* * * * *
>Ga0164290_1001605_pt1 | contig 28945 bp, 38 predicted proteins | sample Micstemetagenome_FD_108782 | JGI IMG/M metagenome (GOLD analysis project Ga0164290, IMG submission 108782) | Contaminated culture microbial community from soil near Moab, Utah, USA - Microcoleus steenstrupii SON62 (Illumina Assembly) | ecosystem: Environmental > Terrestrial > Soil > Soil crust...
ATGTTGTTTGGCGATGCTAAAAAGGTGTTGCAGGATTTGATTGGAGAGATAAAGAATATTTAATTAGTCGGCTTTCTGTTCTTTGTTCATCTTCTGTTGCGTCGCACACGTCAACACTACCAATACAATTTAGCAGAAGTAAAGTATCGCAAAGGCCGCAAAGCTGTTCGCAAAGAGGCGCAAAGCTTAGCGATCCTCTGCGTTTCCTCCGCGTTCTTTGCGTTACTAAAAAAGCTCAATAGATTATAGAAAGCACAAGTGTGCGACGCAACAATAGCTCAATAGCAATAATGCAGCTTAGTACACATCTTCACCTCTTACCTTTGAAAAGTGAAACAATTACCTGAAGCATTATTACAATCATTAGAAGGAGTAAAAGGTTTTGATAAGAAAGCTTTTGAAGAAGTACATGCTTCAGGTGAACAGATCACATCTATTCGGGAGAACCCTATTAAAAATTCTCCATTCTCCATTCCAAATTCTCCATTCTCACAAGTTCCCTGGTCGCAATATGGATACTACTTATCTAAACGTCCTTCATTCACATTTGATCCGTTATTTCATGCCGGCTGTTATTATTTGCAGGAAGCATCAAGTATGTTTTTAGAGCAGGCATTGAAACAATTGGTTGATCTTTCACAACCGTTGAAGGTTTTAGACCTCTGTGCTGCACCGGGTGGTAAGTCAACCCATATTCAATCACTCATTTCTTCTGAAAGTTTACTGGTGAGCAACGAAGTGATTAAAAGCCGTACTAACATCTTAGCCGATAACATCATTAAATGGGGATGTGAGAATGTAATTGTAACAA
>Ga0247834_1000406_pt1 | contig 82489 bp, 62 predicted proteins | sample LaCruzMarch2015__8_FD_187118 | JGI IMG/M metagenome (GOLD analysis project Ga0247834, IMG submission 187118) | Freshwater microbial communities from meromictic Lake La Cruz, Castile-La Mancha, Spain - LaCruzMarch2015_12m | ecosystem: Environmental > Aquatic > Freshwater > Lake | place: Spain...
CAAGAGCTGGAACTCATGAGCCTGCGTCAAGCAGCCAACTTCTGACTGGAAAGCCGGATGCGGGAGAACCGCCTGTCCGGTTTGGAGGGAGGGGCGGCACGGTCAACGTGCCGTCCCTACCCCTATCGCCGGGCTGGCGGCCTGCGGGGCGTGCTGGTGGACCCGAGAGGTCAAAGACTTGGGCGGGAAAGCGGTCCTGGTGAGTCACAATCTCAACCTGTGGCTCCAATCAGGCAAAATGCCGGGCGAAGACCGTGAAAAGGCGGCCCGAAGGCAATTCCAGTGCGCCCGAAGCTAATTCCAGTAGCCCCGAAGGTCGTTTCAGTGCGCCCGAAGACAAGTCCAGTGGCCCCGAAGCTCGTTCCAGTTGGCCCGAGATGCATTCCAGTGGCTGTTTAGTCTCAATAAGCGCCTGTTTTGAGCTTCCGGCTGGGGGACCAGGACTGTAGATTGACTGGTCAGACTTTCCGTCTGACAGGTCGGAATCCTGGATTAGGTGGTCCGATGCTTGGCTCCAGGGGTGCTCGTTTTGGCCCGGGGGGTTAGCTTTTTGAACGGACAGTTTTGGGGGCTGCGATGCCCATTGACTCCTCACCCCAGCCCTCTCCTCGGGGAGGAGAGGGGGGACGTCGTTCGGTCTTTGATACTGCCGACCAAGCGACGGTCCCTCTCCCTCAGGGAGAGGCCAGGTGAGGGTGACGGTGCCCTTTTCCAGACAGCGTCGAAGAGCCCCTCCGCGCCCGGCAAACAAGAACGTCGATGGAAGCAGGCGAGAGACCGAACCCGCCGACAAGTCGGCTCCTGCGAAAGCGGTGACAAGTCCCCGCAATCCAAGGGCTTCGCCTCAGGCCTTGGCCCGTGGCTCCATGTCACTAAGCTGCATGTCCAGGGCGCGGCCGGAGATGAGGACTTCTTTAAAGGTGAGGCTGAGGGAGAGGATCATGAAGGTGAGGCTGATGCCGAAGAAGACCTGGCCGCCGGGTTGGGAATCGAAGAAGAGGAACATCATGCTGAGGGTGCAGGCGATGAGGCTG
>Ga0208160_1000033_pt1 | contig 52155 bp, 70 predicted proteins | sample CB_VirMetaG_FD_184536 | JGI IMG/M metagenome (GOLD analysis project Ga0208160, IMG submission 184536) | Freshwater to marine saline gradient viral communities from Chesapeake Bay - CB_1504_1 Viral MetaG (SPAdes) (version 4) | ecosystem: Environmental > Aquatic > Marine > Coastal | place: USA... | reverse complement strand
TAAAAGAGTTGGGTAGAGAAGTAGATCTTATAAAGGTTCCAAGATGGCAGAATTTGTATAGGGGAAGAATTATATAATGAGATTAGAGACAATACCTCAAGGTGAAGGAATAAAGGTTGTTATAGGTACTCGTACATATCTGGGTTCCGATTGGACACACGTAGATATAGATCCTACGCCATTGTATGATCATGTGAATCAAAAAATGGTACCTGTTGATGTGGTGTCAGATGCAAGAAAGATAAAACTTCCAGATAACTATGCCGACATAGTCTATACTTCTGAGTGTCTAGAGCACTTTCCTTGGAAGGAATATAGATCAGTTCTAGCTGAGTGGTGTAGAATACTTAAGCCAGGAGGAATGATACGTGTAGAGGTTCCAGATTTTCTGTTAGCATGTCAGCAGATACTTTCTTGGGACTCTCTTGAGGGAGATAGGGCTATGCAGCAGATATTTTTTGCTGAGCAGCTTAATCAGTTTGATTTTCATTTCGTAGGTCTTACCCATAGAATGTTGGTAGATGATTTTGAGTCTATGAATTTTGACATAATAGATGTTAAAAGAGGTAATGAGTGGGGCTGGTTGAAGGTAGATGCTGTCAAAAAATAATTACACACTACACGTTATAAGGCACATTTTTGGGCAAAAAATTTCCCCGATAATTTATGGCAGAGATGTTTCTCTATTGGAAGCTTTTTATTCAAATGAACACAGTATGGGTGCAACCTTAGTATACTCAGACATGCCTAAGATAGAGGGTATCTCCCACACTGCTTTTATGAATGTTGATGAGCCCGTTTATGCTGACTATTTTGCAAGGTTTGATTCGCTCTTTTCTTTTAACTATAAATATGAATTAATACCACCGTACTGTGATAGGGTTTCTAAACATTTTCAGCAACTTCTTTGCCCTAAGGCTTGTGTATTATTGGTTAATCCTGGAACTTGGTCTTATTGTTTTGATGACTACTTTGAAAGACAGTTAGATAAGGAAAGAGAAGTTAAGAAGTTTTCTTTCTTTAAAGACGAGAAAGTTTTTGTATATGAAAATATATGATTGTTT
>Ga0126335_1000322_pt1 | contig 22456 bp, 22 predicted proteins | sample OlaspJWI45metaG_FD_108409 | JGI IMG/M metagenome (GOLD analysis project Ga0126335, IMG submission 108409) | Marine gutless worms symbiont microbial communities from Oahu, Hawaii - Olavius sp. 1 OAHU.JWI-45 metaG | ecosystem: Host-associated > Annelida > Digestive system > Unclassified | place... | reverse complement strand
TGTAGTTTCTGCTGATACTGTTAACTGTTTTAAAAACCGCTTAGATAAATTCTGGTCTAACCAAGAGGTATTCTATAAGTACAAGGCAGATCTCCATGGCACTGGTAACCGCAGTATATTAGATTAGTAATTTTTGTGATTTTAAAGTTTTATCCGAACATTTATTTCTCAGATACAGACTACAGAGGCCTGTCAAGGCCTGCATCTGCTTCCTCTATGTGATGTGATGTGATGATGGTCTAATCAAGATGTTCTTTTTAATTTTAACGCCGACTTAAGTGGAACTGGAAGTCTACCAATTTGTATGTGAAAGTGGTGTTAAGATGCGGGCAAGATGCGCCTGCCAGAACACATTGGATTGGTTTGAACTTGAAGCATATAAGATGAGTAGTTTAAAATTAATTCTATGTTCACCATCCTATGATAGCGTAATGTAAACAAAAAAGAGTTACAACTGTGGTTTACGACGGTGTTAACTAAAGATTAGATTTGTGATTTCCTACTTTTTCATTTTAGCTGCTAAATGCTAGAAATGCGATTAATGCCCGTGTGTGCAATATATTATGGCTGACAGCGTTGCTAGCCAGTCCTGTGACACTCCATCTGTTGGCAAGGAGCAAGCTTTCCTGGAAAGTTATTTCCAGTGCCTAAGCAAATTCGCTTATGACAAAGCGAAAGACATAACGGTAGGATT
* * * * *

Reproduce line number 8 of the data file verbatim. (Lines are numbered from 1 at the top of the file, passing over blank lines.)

TGTAGTTTCTGCTGATACTGTTAACTGTTTTAAAAACCGCTTAGATAAATTCTGGTCTAACCAAGAGGTATTCTATAAGTACAAGGCAGATCTCCATGGCACTGGTAACCGCAGTATATTAGATTAGTAATTTTTGTGATTTTAAAGTTTTATCCGAACATTTATTTCTCAGATACAGACTACAGAGGCCTGTCAAGGCCTGCATCTGCTTCCTCTATGTGATGTGATGTGATGATGGTCTAATCAAGATGTTCTTTTTAATTTTAACGCCGACTTAAGTGGAACTGGAAGTCTACCAATTTGTATGTGAAAGTGGTGTTAAGATGCGGGCAAGATGCGCCTGCCAGAACACATTGGATTGGTTTGAACTTGAAGCATATAAGATGAGTAGTTTAAAATTAATTCTATGTTCACCATCCTATGATAGCGTAATGTAAACAAAAAAGAGTTACAACTGTGGTTTACGACGGTGTTAACTAAAGATTAGATTTGTGATTTCCTACTTTTTCATTTTAGCTGCTAAATGCTAGAAATGCGATTAATGCCCGTGTGTGCAATATATTATGGCTGACAGCGTTGCTAGCCAGTCCTGTGACACTCCATCTGTTGGCAAGGAGCAAGCTTTCCTGGAAAGTTATTTCCAGTGCCTAAGCAAATTCGCTTATGACAAAGCGAAAGACATAACGGTAGGATT